The Bosun’s Mate of the Watch announces on the 1MC (the public address circuit): “Man Overboard, Man Overboard. Man the motor whaleboat. All hands not on watch to Quarters for muster.” Anyone who can see the man in the water points at him and continues to point at him as long as they have visual contact, to aid in conning the ship back to the man in the water.

In CIC, the OSs mark the ship’s position on the Dead Reckoning Tracer. Every thirty seconds, they pass the range and bearing to the position where Seaman Schmuckatellli fell over the side and the time he has been in the water up on the 1JA sound-powered phone circuit to the Bridge Status Board Talker.

All over the ship, all hell breaks loose. Sailors are running to their divisional muster station so they can be accounted for. Senior petty officers from every division are going to all of their watch stations to lay eyes on every sailor on watch. The goal is to get all of the muster reports to the XO within six minutes so it can be determined who is missing. On the Boat Deck, a Coxswain (a BM rated to drive small boats), an EN, and a junior BM are manning the motor whaleboat. Other BMs are on the forecastle, readying the Man Overboard Davit (a simple crane to lower a line to the man in the water).

While an aircraft carrier will probably just send up a helicopter with a rescue swimmer to find the man, most other ships still have to get back to the man in the water. Large ships will circle back. Smaller ships will perform a Williamson Turn. A Williamson Turn is performed by throwing the rudder over full in the same direction as the side of the ship the man fell from, this serves to help kick the stern of the ship away from the man in the water, at the same time ringing up a full bell to increase speed. When the bow of the ship is 45 to 60 degrees off its initial course, the rudder is thrown back in the other direction. If done properly, the ship will steady up on the reciprocal course to the one she was on when the man fell in the water. The Conning Officer will attempt to maneuver the ship so that when she comes to a stop, the ship is upwind of the man in the water and the man is opposite the forecastle. The wind will blow the ship down to the man; the BMs on the forecastle will lower a horse collar from the Man Overboard Davit. The man will put his head and arms through the horsecollar and the BMs will hoist his soggy ass on board.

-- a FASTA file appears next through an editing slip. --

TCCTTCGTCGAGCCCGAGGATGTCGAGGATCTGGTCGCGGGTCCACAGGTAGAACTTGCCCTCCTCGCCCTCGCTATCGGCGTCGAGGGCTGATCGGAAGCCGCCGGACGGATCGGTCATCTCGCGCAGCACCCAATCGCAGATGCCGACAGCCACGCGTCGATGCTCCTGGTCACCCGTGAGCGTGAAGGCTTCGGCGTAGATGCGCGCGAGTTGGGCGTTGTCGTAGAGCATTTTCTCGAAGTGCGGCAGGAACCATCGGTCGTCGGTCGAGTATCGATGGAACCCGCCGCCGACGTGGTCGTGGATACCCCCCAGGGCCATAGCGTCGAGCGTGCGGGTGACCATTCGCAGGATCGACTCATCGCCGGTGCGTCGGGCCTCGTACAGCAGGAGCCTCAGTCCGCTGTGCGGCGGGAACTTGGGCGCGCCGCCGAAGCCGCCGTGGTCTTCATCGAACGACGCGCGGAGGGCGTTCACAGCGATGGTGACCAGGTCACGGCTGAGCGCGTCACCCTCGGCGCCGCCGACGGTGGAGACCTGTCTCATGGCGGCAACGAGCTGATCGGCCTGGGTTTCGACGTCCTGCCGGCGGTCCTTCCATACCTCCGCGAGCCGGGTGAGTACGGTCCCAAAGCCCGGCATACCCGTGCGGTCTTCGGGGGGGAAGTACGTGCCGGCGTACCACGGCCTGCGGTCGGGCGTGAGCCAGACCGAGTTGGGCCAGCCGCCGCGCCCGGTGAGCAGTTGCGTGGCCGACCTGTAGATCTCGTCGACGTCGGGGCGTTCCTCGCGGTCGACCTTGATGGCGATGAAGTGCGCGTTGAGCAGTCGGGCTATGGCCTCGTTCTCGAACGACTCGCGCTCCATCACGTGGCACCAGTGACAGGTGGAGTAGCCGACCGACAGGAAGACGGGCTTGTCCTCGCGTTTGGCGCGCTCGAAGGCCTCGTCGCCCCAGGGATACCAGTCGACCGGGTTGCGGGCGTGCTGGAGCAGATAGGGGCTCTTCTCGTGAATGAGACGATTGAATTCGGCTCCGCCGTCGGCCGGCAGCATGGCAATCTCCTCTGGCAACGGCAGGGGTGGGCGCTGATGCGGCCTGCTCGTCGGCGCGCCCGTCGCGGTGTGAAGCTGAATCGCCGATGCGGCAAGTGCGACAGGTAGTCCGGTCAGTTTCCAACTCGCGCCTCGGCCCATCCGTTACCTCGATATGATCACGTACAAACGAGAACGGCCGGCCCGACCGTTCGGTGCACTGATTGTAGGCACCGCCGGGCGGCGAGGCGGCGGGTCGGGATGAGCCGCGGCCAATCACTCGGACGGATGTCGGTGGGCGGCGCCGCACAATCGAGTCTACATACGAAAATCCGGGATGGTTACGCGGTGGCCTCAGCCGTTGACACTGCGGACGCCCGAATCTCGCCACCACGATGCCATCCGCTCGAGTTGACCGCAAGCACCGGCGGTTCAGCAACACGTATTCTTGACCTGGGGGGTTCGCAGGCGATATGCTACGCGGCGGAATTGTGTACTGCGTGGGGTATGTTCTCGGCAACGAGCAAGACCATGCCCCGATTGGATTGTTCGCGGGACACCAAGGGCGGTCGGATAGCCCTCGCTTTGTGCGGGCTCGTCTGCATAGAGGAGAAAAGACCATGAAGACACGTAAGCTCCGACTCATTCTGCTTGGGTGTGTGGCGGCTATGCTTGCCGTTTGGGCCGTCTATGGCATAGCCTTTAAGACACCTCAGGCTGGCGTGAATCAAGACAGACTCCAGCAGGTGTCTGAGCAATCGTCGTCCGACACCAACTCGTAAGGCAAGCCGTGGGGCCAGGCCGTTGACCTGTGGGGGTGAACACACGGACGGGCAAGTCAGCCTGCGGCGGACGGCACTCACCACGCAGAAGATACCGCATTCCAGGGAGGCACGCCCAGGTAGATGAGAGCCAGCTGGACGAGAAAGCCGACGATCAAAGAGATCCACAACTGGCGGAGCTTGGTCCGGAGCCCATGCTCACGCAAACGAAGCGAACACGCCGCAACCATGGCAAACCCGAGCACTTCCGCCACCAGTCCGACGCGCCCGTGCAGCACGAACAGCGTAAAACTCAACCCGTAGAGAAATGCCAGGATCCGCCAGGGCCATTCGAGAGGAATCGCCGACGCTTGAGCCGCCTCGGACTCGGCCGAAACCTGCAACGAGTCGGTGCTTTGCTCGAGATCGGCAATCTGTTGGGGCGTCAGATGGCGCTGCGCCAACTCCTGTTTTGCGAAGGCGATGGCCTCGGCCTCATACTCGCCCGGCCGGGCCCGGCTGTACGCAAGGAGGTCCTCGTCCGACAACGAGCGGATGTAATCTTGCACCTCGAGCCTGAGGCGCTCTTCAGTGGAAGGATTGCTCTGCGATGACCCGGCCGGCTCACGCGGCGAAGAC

If the man is injured or as desired, the motor whaleboat is lowered into the water. The whaleboat just goes over, hauls the man into the boat, and returns to the ship, where the boat is hoisted back on board.

In winter weather, there will be only a handful of minutes to get a man back on board before he dies of hypothermia. In heavy seas, if the man wasn’t lucky enough to grab the life ring thrown to him, spotting a man in the water is very difficult. On a dark night, it is almost impossible to find a man in the water who is not conscious enough to yell at the top of his lungs when the ship gets close (if he didn’t grab the ring, which has a strobe light in it).

In very heavy weather, due to the risk to the ship and those sailors who would have to go topside to rescue anyone, the Captain may issue an order that anyone who falls over the side will not be recovered. Then the mustering drill only serves to identify the man who will be written off as being lost at sea.

Sunday, July 13, 2008


I've been on vacation for the last week. Writing the posts for this blog takes quite a bit of time, at least compared to the snark that I can ladle out on my main blog.

I will continue, that's a promise.

Friday, July 4, 2008

Independence Day

Full text on my other blog.

As you grill your burgers and, if your town can afford them this year, watch the fireworks tonight, spare a few thoughts for those men and women who gave the best years of their lives, if not their lives themselves, to win our freedom and then to keep it.